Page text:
Investment bank traders are renowned more for their pragmatic opportunism than their moral compass. So it is a measure of President Vladimir Putin’s pariah status that none of the big Wall Street names appears to be risking their reputation buying up out-of-fashion Russian assets as they are dumped by mainstream investors.
Unless you think that all Russian companies and the Russian state will cease to exist in the coming months, the price of many shares and bonds, trading at 10, 20 or 30 per cent of their prewar levels or face value, screams “bargain”. And yet, Wall Street’s distressed-asset desks have been shunning them.
Just as western businesses have rushed to leave Russia, so many investors in Russian companies have been desperate to ditch their exposures. Trading volumes in the country’s corporate bonds have nearly tripled over the past month, as mainstream investors rush for the exit.
Under instruction from the Norwegian government, Norway’s sovereign wealth fund has frozen all new investment in Russia, and will begin to divest its $3bn of investments in the country. Abrdn, the UK asset manager with an emerging markets specialism, has begun selling its Russian assets too, according to insiders. This week, JPMorgan Chase will remove Russian bonds from its emerging markets indices.
The sales so far are just a trickle in relative terms, though. One top Wall Street executive said only 3 or 4 per cent of the $50bn of assets that could be sold had so far traded, despite the bulk having been written down to zero on investors’ books.
If some of the usual-suspect distressed buyers are staying away, realpolitik is playing at least as big a role as ethics: shareholder pressure and financial pragmatism have supplemented murderous geopolitics to make a powerful cocktail of deterrence.
“A lot of investors are self-sanctioning,” said Professor Florin Vasvari at London Business School. “Settlement [of bond sales or coupon payments] is very difficult.” But there is also widespread concern among asset managers that they could anger their own investors by continuing to invest in the country, he said.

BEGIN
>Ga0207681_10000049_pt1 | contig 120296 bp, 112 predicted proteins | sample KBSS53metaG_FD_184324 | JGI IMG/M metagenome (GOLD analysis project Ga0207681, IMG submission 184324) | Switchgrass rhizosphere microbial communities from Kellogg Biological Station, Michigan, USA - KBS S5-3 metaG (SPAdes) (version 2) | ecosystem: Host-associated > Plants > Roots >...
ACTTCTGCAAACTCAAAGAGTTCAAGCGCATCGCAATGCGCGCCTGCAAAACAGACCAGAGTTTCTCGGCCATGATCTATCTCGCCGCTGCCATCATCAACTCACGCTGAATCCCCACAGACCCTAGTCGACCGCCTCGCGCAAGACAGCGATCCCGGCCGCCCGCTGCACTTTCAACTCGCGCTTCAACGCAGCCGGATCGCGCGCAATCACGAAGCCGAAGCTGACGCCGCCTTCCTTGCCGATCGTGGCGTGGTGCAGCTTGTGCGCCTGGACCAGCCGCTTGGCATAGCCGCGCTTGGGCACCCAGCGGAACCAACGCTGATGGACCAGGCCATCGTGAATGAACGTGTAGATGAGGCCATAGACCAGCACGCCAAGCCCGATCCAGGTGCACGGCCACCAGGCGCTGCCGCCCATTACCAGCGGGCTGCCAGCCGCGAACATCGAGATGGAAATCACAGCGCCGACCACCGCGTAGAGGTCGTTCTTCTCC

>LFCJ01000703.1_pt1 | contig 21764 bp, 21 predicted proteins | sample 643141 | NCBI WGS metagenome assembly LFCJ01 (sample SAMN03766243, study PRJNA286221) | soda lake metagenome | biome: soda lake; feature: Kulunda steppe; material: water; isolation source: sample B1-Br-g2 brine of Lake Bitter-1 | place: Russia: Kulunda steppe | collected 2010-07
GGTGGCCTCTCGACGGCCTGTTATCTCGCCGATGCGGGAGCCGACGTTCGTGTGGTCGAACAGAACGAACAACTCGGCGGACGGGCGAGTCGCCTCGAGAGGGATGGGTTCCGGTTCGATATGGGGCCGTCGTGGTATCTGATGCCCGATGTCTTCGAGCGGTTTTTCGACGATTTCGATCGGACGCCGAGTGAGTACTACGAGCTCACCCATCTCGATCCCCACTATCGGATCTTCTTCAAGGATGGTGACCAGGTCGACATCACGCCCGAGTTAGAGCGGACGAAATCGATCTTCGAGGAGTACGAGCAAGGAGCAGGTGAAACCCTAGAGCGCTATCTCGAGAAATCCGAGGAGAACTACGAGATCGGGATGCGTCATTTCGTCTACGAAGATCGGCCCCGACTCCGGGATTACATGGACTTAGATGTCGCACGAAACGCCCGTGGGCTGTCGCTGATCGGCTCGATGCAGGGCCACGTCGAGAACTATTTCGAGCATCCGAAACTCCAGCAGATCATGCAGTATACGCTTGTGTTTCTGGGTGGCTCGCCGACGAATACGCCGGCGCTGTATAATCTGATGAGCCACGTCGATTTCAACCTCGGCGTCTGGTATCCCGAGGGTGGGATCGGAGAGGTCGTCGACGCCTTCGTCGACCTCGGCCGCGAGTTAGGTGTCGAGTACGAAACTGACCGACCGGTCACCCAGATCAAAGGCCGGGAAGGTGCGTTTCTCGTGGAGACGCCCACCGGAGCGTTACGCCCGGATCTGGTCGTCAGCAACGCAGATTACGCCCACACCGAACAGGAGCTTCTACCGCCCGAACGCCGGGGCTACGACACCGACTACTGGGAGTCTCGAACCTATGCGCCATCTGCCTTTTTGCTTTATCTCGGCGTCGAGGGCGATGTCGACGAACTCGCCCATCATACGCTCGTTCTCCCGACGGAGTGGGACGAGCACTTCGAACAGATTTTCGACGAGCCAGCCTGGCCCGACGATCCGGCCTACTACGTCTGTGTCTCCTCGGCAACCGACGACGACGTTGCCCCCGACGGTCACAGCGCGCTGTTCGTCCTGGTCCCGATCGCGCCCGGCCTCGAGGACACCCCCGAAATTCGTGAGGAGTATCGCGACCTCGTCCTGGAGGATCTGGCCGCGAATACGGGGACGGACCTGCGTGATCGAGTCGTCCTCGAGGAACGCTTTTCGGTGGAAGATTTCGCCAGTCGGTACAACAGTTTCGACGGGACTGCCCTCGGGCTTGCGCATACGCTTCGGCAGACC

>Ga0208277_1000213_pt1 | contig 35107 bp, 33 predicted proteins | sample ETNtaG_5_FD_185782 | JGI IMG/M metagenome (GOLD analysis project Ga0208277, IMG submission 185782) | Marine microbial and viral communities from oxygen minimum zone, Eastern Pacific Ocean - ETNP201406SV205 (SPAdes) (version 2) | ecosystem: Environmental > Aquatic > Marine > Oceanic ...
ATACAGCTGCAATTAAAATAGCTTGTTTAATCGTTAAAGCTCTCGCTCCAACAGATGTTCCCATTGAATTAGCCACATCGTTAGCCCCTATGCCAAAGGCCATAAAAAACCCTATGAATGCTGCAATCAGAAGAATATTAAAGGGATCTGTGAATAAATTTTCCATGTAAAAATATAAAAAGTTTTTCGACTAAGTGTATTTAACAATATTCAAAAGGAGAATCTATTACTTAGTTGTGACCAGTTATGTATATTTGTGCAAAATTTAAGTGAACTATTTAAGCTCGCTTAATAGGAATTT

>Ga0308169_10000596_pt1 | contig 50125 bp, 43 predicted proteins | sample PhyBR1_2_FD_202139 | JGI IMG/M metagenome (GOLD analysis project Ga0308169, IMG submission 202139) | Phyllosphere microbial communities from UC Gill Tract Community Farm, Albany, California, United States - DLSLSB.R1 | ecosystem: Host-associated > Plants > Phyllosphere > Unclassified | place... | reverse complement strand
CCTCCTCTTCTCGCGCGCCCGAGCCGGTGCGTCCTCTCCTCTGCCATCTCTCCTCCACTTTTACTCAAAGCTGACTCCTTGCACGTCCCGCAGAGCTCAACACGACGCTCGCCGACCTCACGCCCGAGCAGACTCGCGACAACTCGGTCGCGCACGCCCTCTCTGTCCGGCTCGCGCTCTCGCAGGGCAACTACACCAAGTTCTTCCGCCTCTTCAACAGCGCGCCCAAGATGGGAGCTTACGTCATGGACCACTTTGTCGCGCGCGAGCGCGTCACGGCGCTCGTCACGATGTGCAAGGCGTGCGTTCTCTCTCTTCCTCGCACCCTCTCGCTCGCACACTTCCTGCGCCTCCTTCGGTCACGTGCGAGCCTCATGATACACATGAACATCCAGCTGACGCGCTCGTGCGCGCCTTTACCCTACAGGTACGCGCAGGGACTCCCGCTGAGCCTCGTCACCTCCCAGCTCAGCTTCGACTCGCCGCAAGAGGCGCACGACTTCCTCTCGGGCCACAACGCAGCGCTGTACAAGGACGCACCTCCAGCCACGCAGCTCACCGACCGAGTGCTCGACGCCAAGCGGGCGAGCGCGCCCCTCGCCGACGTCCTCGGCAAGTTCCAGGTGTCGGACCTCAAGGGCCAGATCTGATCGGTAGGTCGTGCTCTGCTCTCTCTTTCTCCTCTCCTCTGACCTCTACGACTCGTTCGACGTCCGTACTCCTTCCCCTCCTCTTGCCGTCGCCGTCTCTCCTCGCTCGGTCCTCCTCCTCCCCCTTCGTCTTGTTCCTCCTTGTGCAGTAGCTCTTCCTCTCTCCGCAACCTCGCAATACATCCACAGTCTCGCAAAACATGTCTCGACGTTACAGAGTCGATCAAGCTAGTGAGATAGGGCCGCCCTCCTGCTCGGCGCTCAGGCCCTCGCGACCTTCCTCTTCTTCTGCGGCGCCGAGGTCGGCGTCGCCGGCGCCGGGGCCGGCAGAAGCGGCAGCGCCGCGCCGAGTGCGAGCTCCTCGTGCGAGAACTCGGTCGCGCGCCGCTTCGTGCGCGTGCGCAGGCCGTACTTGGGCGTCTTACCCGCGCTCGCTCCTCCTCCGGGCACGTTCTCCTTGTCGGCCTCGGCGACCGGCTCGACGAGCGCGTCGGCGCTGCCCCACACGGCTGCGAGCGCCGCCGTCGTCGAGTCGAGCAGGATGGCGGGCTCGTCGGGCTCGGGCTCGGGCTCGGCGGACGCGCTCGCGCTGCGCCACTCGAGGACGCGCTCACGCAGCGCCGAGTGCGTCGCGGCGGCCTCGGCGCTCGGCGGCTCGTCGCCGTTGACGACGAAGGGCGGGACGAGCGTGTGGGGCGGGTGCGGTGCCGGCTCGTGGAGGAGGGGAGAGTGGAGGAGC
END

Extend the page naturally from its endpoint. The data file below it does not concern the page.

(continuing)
That is not just true of big long-only asset managers, or indeed the closely scrutinised behemoths of Wall Street. Many large private equity groups and hedge funds are precluded from investing in the country due to the strict attitudes of their backers. “Some endowment funds and Canadian pension funds have had an absolute ban on Russian exposure since 2014 when Putin invaded Crimea,” Vasvari said.
Nevertheless, as the Financial Times reported last week, a posse of small specialist distressed-asset funds has been buying. Apparently unrestricted by the kinds of bars imposed by endowments on bigger funds, the likes of Aurelius, GoldenTree and Silver Point have been snapping up Russian corporate debt at valuations of a few cents on the dollar. Bankers said another crop of distressed investors active in Russian asset purchases was based in the Cayman Islands, where scrutiny is lower.
Distressed funds specialise in high-risk situations like these. The blanket nature of sanctions — and public opprobrium — might make the situation less straightforward to manage than standard corporate restructurings. But with less competition for assets, the spoils could be bigger if events go their way.
There is a parallel here with environmental, social and governance investing. Examples have mounted over the past year or two of publicly owned assets in contentious areas, such as oil and gas, being snapped up by private capital buyers. Last year I wrote about this as an example of “Newton’s law of corporate ownership”: as listed companies have come under increasing investor pressure over everything from executive pay to carbon emissions, one reaction has been a spate of sales to out-of-the-limelight private buyers.
Pure-blooded capitalist theory would suggest that even the most unpopular assets have their value and distressed funds play an important role in the functioning of the ecosystem. Some will argue, too, that just as Russian citizens should not be generically ostracised as Putin supporters, it is unfair to tar all Russian companies with the same brush.
But there can be no compromise in using economic measures to counter Moscow’s tanks and missiles. If the west’s sanctions on Russia are to work to maximum effect, and bring as early an end as possible to Putin’s bloody invasion of Ukraine, then hard-nosed investor profiteering needs to give way to a more moral capitalism.